How We Grow a Dwarf Fiddle Leaf Fig


We’ve talked about our dwarf Fiddle Leaf Fig before, but this popular houseplant demands the spotlight once in a while so we’re going in depth about our particular little Fiddle, the Ficus lyrata bambino. Here’s how we grow it from a tiny tissue culture to the full grown plant you take home. We took a greenhouse tour with one of our growers, Wayne, who filled us in on the growth process of this beautiful plant.

Baby Fiddles


We call our Bambino the “Little Fiddle,” but it starts off very, very little! Tissue cultures arrive to our greenhouse from a Belgian supplier, and we have to stick the plants in a plug to allow them to root and grow. While some of our greenhouse operations include automatic sticking machines, which place cuttings into soil with a mechanical arm, the Fiddle Leaf Fig is manually placed by human hands.

We talked to Cindy, who works in the greenhouse with these tiny plants. She said that the work is very detail oriented because the baby plants are so fragile. This role is very specialized because of the focus it takes to place the tissue culture at the correct depth and make sure it isn’t damaged during the process.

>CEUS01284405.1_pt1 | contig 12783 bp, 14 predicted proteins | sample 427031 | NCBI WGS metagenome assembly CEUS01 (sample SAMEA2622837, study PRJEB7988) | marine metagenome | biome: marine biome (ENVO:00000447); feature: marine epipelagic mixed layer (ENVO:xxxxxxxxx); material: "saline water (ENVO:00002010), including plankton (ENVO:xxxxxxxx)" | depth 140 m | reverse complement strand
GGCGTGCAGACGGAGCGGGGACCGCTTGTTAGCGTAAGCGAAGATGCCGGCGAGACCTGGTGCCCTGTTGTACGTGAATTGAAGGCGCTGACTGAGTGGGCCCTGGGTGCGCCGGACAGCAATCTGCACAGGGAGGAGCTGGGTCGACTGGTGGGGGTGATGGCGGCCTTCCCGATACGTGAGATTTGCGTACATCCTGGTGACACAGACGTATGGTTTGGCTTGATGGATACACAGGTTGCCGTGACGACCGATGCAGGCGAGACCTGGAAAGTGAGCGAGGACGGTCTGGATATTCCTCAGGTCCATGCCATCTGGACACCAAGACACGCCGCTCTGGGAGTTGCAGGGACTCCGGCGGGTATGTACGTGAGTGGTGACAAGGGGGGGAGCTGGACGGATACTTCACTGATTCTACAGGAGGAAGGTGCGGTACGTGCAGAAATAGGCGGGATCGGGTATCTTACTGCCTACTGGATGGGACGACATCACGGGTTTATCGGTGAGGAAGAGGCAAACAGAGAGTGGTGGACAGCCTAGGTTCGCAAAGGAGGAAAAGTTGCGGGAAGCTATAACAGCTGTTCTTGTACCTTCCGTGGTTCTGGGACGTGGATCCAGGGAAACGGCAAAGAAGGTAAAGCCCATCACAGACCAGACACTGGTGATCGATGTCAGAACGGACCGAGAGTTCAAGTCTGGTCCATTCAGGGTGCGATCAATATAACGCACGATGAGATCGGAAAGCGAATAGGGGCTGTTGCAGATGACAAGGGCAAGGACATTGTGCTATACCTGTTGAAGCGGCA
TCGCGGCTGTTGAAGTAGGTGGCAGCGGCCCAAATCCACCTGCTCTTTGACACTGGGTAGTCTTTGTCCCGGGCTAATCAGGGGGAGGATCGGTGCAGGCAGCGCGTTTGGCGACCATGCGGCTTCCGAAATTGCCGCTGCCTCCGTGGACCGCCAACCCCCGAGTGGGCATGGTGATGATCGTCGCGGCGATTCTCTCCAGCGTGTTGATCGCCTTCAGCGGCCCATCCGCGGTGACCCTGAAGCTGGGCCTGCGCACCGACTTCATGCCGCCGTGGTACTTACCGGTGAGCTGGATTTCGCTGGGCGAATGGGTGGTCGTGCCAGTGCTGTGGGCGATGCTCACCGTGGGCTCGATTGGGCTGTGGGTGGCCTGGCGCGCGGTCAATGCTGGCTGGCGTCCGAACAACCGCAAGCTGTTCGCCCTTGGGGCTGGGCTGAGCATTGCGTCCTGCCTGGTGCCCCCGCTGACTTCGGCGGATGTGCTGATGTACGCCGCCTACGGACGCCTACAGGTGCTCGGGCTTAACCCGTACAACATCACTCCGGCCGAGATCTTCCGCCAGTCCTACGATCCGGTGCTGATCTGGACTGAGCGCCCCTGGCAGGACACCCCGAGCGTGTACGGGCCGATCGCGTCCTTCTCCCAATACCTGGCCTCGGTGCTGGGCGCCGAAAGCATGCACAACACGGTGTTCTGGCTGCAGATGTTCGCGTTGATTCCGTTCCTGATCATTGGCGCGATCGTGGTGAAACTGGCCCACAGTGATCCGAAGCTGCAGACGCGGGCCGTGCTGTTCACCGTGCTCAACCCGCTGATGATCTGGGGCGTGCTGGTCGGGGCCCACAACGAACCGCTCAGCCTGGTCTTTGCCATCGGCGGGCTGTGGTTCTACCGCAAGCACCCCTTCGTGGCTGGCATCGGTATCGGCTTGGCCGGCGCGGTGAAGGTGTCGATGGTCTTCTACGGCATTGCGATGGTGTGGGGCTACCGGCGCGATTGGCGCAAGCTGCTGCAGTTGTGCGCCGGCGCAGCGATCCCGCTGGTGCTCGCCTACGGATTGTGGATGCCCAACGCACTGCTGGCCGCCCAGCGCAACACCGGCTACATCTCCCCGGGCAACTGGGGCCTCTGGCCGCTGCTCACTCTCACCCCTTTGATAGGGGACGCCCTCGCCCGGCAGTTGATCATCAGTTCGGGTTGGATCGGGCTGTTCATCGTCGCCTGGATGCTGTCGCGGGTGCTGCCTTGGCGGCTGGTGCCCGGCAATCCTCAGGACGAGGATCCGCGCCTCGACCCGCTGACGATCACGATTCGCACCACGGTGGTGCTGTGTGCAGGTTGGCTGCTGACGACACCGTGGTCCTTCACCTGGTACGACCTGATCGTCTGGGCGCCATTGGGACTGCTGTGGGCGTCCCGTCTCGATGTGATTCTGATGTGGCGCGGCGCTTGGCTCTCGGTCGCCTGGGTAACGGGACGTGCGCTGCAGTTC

One shipment from our supplier contains ten thousand tissue cultures of the Ficus lyrata bambino and takes our workers like Cindy a total of 1.5 days to stick them all. From the time they arrive to the time they leave, the Fiddle Leaf Fig is only in our greenhouse for twenty-two weeks.


Growing Young Plants


Once the plants are stuck, they go into the greenhouse and are tented to help them stay warmer and encourage root growth. They stay in this tent for two weeks to develop their roots and then another four to five weeks after the tent comes off.

Once they’re fully rooted in their plugs, they are potted into a 5” grower pot, and they’ll stay in this pot for the rest of their time in the greenhouse all the way to your home! They grow until the leaves just cover the width of the pot (about five to six weeks), and then they are taken to a spacing machine that places them strategically on a greenhouse table so they don’t have to compete for light. This allows them to grow straight up with stacked leaves, instead of off to one side or the other due to competition for light and resources.


From Greenhouse to Home

From this point on, we’re just waiting for the Fiddle Leaf Fig plants to grow tall enough to ship out to you as a fully grown plant. Our Bambinos ship out between 13-15” tall and they can grow up to 2-3’ total.

Ask Us Anything

We’re here to answer any and all Fiddle Leaf Fig questions - email us at or find us on Instagram @wild_interiors!

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